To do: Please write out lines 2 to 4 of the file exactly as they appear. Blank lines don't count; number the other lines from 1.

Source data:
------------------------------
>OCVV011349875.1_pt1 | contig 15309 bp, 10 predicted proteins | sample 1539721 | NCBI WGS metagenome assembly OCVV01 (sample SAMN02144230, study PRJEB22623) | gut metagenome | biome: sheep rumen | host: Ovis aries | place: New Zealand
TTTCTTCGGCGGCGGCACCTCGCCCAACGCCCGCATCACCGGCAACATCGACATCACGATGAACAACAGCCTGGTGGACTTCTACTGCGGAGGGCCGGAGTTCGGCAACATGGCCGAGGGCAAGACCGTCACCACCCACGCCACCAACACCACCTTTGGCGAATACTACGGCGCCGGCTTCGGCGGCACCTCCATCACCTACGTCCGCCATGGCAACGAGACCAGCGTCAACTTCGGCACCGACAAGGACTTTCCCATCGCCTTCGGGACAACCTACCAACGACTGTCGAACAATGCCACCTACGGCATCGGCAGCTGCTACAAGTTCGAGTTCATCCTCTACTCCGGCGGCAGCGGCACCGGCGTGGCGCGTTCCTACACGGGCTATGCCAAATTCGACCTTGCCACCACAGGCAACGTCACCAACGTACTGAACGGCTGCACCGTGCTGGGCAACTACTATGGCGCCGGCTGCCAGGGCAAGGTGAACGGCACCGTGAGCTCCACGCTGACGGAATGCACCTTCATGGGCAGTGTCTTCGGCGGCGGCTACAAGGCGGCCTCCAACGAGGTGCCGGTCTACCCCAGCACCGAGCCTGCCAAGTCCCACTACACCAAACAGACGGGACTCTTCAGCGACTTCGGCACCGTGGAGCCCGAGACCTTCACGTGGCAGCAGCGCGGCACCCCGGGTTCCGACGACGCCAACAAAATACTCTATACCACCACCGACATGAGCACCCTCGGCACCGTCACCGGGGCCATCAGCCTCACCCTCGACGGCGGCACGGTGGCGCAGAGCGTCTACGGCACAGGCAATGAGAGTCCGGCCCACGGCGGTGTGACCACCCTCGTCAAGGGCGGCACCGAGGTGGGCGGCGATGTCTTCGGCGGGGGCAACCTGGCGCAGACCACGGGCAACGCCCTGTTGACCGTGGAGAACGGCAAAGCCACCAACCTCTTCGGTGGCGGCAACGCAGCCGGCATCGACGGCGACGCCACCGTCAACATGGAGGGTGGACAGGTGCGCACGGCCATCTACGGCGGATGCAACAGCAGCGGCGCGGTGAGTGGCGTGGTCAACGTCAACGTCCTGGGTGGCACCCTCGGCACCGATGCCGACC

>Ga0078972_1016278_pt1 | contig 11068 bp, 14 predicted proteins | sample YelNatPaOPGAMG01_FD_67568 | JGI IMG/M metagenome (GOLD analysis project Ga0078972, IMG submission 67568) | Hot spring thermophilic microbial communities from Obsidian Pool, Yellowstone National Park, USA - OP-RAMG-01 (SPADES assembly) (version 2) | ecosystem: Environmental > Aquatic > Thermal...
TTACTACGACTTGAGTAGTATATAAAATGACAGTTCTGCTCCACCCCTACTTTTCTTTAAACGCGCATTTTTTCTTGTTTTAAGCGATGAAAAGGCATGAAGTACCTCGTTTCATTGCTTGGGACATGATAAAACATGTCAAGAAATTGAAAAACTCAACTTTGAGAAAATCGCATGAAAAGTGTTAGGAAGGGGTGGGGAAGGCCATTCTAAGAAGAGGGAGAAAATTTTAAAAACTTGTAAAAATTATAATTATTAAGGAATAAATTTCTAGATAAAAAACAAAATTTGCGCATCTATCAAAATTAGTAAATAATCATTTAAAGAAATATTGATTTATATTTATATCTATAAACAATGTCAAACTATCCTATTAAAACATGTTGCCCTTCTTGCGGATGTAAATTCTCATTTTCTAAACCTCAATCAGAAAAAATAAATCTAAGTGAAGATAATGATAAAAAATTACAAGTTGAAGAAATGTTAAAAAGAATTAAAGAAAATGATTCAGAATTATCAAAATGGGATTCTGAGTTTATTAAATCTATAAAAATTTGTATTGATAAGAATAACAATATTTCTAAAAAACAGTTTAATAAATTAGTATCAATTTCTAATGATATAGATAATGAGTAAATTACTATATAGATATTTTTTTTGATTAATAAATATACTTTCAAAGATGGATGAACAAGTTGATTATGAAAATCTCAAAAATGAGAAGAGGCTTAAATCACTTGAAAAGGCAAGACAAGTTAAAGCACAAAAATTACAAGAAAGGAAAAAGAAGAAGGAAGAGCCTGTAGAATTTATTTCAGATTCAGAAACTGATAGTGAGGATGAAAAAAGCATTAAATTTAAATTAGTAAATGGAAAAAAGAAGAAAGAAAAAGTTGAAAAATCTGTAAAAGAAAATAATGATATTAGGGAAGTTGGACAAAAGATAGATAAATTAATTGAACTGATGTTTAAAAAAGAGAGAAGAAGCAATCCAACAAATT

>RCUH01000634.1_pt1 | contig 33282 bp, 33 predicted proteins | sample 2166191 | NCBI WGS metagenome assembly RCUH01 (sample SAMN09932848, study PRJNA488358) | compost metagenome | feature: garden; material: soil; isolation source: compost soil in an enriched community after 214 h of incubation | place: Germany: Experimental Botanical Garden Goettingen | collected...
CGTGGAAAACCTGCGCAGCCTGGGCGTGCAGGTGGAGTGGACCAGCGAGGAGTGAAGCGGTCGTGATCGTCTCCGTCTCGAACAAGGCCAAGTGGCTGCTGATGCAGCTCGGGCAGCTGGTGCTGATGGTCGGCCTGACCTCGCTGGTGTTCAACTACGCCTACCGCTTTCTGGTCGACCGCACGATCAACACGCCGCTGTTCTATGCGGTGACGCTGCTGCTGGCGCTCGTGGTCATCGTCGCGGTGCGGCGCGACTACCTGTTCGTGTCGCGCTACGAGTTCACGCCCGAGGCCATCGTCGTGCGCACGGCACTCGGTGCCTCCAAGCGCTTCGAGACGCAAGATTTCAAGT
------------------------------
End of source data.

TTTCTTCGGCGGCGGCACCTCGCCCAACGCCCGCATCACCGGCAACATCGACATCACGATGAACAACAGCCTGGTGGACTTCTACTGCGGAGGGCCGGAGTTCGGCAACATGGCCGAGGGCAAGACCGTCACCACCCACGCCACCAACACCACCTTTGGCGAATACTACGGCGCCGGCTTCGGCGGCACCTCCATCACCTACGTCCGCCATGGCAACGAGACCAGCGTCAACTTCGGCACCGACAAGGACTTTCCCATCGCCTTCGGGACAACCTACCAACGACTGTCGAACAATGCCACCTACGGCATCGGCAGCTGCTACAAGTTCGAGTTCATCCTCTACTCCGGCGGCAGCGGCACCGGCGTGGCGCGTTCCTACACGGGCTATGCCAAATTCGACCTTGCCACCACAGGCAACGTCACCAACGTACTGAACGGCTGCACCGTGCTGGGCAACTACTATGGCGCCGGCTGCCAGGGCAAGGTGAACGGCACCGTGAGCTCCACGCTGACGGAATGCACCTTCATGGGCAGTGTCTTCGGCGGCGGCTACAAGGCGGCCTCCAACGAGGTGCCGGTCTACCCCAGCACCGAGCCTGCCAAGTCCCACTACACCAAACAGACGGGACTCTTCAGCGACTTCGGCACCGTGGAGCCCGAGACCTTCACGTGGCAGCAGCGCGGCACCCCGGGTTCCGACGACGCCAACAAAATACTCTATACCACCACCGACATGAGCACCCTCGGCACCGTCACCGGGGCCATCAGCCTCACCCTCGACGGCGGCACGGTGGCGCAGAGCGTCTACGGCACAGGCAATGAGAGTCCGGCCCACGGCGGTGTGACCACCCTCGTCAAGGGCGGCACCGAGGTGGGCGGCGATGTCTTCGGCGGGGGCAACCTGGCGCAGACCACGGGCAACGCCCTGTTGACCGTGGAGAACGGCAAAGCCACCAACCTCTTCGGTGGCGGCAACGCAGCCGGCATCGACGGCGACGCCACCGTCAACATGGAGGGTGGACAGGTGCGCACGGCCATCTACGGCGGATGCAACAGCAGCGGCGCGGTGAGTGGCGTGGTCAACGTCAACGTCCTGGGTGGCACCCTCGGCACCGATGCCGACC

>Ga0078972_1016278_pt1 | contig 11068 bp, 14 predicted proteins | sample YelNatPaOPGAMG01_FD_67568 | JGI IMG/M metagenome (GOLD analysis project Ga0078972, IMG submission 67568) | Hot spring thermophilic microbial communities from Obsidian Pool, Yellowstone National Park, USA - OP-RAMG-01 (SPADES assembly) (version 2) | ecosystem: Environmental > Aquatic > Thermal...
TTACTACGACTTGAGTAGTATATAAAATGACAGTTCTGCTCCACCCCTACTTTTCTTTAAACGCGCATTTTTTCTTGTTTTAAGCGATGAAAAGGCATGAAGTACCTCGTTTCATTGCTTGGGACATGATAAAACATGTCAAGAAATTGAAAAACTCAACTTTGAGAAAATCGCATGAAAAGTGTTAGGAAGGGGTGGGGAAGGCCATTCTAAGAAGAGGGAGAAAATTTTAAAAACTTGTAAAAATTATAATTATTAAGGAATAAATTTCTAGATAAAAAACAAAATTTGCGCATCTATCAAAATTAGTAAATAATCATTTAAAGAAATATTGATTTATATTTATATCTATAAACAATGTCAAACTATCCTATTAAAACATGTTGCCCTTCTTGCGGATGTAAATTCTCATTTTCTAAACCTCAATCAGAAAAAATAAATCTAAGTGAAGATAATGATAAAAAATTACAAGTTGAAGAAATGTTAAAAAGAATTAAAGAAAATGATTCAGAATTATCAAAATGGGATTCTGAGTTTATTAAATCTATAAAAATTTGTATTGATAAGAATAACAATATTTCTAAAAAACAGTTTAATAAATTAGTATCAATTTCTAATGATATAGATAATGAGTAAATTACTATATAGATATTTTTTTTGATTAATAAATATACTTTCAAAGATGGATGAACAAGTTGATTATGAAAATCTCAAAAATGAGAAGAGGCTTAAATCACTTGAAAAGGCAAGACAAGTTAAAGCACAAAAATTACAAGAAAGGAAAAAGAAGAAGGAAGAGCCTGTAGAATTTATTTCAGATTCAGAAACTGATAGTGAGGATGAAAAAAGCATTAAATTTAAATTAGTAAATGGAAAAAAGAAGAAAGAAAAAGTTGAAAAATCTGTAAAAGAAAATAATGATATTAGGGAAGTTGGACAAAAGATAGATAAATTAATTGAACTGATGTTTAAAAAAGAGAGAAGAAGCAATCCAACAAATT